Timer 0 Overflow Flag
Cleared by hardware when processor vectors to interrupt routine.
Set by hardware on timer/counter overflow, when the timer 0 register overflows.
4
TR0
Timer 0 Run Control Bit
Clear to turn off timer/counter 0.
Set to turn on timer/counter 0.
3
IE1
Interrupt 1 Edge Flag
Cleared by hardware when interrupt is processed if edge-triggered (see IT1).
Set by hardware when external interrupt is detected on INT1# pin.
2
IT1
Interrupt 1 Type Control Bit
Clear to select low level active (level triggered) for external interrupt 1 (INT1#).
Set to select falling edge active (edge triggered) for external interrupt 1.
1
IE0
Interrupt 0 Edge Flag
Cleared by hardware when interrupt is processed if edge-triggered (see IT0).
Set by hardware when external interrupt is detected on INT0# pin.
0
IT0
Interrupt 0 Type Control Bit
Clear to select low level active (level triggered) for external interrupt 0 (INT0#).
Set to select falling edge active (edge triggered) for external interrupt 0.
Reset Value = 0000 0000b
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Atmel 8051 Microcontrollers Hardware Manual
Common Features Description
Table 2-5. TMOD Register - TMOD (S:89h)
Timer/Counter Mode Control Register
7
6
5
4
3
2
1
0
GATE1
C/T1#
M11
M01
GATE0
C/T0#
M10
M00
Bit Number
Bit Mnemonic
Description
7
GATE1
Timer 1 Gating Control Bit
Clear to enable timer 1 whenever the TR1 bit is set.
Set to enable timer 1 only while the INT1# pin is high and TR1 bit is set.
6
C/T1#
Timer 1 Counter/Timer Select Bit
Clear for timer operation: timer 1 counts the divided-down system clock.
Set for Counter operation: timer 1 counts negative transitions on external pin T1.
5
M11
4
M01
3
GATE0
Timer 0 Gating Control Bit
Clear to enable timer 0 whenever the TR0 bit is set.
Set to enable timer/counter 0 only while the INT0# pin is high and the TR0 bit is set.
2
C/T0#
Timer 0 Counter/Timer Select Bit
Clear for timer operation: timer 0 counts the divided-down system clock.
Set for counter operation: timer 0 counts negative transitions on external pin T0.
1
M10
0
M00
Timer 1 Mode Select Bits
M11 M01
Operating mode
0
0
Mode 0: 8-bit timer/counter (TH1) with 5-bit prescaler (TL1).
0
1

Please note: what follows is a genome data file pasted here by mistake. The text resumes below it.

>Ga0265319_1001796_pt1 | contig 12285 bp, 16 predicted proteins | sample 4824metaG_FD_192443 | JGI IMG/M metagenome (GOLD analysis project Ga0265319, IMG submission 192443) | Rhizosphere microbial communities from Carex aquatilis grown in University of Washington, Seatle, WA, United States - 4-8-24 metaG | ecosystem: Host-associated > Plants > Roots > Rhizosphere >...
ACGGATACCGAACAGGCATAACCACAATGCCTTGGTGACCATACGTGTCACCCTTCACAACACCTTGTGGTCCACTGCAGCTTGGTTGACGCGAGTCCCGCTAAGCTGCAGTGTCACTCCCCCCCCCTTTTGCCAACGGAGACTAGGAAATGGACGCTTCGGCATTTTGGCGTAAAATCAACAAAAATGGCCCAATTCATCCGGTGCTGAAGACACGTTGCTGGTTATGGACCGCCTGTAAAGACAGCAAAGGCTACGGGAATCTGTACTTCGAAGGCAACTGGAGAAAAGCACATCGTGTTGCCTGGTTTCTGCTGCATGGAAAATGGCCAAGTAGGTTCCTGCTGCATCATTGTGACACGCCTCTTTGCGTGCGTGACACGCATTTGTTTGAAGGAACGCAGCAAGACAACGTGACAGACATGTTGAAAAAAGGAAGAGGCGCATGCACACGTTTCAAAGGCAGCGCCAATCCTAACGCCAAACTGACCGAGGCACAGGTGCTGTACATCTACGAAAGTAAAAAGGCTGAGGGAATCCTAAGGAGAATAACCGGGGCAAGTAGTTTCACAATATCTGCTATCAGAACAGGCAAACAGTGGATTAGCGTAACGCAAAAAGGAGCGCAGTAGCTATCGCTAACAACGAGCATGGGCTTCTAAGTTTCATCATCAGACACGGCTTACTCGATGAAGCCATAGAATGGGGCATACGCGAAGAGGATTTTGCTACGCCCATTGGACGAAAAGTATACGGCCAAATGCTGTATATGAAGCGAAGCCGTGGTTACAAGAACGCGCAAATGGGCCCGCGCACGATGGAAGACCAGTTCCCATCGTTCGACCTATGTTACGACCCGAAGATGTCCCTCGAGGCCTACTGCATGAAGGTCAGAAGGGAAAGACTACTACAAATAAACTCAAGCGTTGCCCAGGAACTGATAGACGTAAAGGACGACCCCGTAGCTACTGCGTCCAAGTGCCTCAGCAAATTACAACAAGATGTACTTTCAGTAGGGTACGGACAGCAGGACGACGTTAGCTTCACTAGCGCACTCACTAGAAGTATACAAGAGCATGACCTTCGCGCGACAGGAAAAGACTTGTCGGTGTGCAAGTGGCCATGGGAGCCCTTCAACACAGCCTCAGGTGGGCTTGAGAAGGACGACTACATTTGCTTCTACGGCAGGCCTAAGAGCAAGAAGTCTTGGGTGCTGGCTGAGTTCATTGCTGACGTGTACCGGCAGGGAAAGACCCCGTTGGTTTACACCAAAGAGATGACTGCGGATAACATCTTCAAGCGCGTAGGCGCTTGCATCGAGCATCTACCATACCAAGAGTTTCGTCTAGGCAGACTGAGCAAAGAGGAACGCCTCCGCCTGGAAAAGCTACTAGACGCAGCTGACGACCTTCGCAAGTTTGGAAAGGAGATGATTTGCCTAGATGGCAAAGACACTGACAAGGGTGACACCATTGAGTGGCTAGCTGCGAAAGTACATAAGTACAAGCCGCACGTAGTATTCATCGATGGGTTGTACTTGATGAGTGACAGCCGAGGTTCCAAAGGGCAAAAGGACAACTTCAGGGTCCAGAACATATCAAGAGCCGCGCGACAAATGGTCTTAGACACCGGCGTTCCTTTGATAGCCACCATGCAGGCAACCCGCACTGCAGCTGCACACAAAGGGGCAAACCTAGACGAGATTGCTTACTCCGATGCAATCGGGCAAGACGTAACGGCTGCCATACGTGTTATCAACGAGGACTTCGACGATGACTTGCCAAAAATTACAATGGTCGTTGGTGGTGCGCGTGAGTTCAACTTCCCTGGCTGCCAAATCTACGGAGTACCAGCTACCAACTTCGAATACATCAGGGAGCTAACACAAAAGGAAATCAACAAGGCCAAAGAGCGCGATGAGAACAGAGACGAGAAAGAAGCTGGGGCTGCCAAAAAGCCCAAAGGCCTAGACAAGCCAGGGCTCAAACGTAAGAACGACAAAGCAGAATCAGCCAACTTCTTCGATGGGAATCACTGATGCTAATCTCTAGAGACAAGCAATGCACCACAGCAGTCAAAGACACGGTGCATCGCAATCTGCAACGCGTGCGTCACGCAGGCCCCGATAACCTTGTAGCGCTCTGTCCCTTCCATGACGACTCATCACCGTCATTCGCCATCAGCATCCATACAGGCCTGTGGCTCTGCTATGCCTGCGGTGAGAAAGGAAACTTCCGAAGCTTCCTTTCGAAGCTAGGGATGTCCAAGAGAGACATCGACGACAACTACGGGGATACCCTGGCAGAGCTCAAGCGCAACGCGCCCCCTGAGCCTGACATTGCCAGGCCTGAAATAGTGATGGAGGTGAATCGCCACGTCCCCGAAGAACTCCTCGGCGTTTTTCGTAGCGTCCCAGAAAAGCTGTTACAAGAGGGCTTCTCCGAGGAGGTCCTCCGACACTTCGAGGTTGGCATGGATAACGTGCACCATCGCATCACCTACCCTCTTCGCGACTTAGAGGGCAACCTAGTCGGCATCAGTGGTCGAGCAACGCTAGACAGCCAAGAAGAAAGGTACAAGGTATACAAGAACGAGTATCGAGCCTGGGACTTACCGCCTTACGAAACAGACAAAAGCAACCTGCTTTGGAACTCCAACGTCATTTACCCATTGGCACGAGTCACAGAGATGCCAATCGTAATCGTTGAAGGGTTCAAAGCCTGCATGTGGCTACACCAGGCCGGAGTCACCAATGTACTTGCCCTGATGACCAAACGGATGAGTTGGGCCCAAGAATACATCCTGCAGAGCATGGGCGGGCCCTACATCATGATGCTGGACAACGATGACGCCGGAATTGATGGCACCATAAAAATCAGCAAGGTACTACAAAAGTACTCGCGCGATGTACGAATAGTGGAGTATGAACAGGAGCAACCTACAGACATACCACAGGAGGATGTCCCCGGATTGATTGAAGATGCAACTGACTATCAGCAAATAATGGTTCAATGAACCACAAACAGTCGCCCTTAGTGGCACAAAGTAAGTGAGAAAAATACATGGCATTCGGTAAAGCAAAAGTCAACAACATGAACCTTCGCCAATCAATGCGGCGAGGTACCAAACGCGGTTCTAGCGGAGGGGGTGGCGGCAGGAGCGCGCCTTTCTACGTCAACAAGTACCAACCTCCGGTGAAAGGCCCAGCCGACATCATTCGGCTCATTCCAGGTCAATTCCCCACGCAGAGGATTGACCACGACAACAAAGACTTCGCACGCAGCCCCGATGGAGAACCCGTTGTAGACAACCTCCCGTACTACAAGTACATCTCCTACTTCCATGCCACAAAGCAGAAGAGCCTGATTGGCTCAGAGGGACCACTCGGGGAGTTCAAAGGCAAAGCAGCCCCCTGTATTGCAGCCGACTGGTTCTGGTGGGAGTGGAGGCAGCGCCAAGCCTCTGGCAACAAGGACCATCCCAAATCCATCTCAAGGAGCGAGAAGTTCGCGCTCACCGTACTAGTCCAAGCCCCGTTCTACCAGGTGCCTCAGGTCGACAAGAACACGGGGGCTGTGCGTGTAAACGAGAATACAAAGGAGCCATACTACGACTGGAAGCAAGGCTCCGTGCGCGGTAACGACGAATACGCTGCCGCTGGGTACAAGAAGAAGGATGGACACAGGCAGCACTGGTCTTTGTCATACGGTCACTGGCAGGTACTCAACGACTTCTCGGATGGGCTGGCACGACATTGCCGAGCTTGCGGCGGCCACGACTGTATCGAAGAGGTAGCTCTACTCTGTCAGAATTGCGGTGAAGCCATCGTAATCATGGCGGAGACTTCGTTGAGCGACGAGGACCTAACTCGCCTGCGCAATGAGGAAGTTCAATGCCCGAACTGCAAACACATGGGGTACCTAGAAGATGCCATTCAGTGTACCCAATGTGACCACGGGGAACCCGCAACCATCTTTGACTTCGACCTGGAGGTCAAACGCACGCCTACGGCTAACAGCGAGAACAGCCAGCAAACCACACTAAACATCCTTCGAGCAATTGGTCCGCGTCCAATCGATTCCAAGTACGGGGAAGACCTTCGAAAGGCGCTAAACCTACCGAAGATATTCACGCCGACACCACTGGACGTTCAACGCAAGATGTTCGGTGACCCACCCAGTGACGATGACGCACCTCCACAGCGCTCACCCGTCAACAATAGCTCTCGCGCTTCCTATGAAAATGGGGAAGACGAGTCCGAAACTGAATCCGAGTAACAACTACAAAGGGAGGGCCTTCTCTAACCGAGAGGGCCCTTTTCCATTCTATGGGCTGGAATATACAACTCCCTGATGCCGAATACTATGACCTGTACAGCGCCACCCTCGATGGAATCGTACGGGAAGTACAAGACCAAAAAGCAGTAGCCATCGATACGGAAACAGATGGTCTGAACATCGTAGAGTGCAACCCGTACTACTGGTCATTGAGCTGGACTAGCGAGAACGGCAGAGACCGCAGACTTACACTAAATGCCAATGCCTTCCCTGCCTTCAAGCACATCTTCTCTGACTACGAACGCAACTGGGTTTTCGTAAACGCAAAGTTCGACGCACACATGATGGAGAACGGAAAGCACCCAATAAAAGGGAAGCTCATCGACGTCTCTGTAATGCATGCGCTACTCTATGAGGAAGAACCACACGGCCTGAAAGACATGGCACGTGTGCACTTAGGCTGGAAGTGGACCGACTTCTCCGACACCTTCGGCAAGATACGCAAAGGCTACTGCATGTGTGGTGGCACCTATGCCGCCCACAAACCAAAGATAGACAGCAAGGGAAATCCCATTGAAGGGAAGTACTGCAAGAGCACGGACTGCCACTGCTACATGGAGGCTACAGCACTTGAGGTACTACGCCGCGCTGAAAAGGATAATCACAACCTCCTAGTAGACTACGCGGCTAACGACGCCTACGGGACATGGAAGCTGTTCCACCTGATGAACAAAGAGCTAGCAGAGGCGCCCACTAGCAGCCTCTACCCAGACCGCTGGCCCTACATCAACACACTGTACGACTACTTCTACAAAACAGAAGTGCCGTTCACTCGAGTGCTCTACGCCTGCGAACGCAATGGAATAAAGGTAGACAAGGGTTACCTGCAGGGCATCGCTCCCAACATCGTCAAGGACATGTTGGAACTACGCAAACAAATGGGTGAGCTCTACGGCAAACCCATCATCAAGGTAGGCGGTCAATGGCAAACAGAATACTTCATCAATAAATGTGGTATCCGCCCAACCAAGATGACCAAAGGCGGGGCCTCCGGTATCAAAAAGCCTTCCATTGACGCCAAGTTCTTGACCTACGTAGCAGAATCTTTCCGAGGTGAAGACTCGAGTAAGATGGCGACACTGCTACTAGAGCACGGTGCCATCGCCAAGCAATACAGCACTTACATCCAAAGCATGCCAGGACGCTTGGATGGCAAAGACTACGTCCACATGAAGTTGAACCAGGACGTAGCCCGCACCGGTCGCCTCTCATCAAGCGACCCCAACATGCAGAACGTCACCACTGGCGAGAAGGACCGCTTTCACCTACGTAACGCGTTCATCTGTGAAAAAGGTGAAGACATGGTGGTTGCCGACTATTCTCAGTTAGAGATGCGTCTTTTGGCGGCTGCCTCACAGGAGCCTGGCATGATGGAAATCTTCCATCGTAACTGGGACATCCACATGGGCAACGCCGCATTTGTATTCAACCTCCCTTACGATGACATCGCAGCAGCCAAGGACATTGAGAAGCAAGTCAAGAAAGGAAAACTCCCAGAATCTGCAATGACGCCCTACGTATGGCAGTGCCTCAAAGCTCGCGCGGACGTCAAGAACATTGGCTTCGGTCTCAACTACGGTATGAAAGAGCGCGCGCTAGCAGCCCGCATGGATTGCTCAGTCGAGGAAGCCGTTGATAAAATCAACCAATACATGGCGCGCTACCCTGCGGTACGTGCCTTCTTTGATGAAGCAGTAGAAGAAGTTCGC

Mode 1: 16-bit timer/counter.
1
0
Mode 2: 8-bit auto-reload timer/counter (TL1). Reloaded from TH1 at overflow.
1
1
Mode 3: timer 1 halted. Retains count.
Timer 0 Mode Select Bit
Operating mode
M10 M00
0
0
Mode 0: 8-bit timer/counter (TH0) with 5-bit prescaler (TL0).
0
1
Mode 1: 16-bit timer/counter.
1
0
Mode 2: 8-bit auto-reload timer/counter (TL0). Reloaded from TH0 at overflow.
1
1
Mode 3: TL0 is an 8-bit timer/counter.
TH0 is an 8-bit timer using timer 1’s TR0 and TF0 bits.
Reset Value = 0000 0000b
Table 2-6. TH0 Register - TH0 (S:8Ch)
Timer 0 High Byte Register.
7
Bit
Number
7:0
6
5
4
3
2
1
0
Bit
Mnemonic Description
High Byte of Timer 0.
Reset Value = 0000 0000b
Atmel 8051 Microcontrollers Hardware Manual
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Common Features Description
Table 2-7. TL0 Register - TL0 (S:8Ah)
Timer 0 Low Byte Register
7
Bit
Number
6
5
4
3
2
1
0
3
2
1
0
3
2
1
0
Bit
Mnemonic Description
7:0
Low Byte of Timer 0.
Reset Value = 0000 0000b
Table 2-8. TH1 Register - TH1 (S:8Dh)
Timer 1 High Byte Register
7
Bit
Number
6
5
4
Bit
Mnemonic Description
7:0
High Byte of Timer 1.
Reset Value = 0000 0000b
Table 2-9. TL1 Register - TL1 (S:8Bh)
Timer 1 Low Byte Register
7
Bit
Number
7:0
6
5
4
Bit
Mnemonic Description
Low Byte of Timer 1.
Reset Value = 0000 0000b
When Timer 0 is in Mode 3, Timer 1 can be turned on and off by switching it out of and
into its own Mode 3, or can still be used by the serial port as a baud rate generator, or in
fact, in any application not requiring an interrupt.
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Atmel 8051 Microcontrollers Hardware Manual
Common Features Description
2.12
Timer 2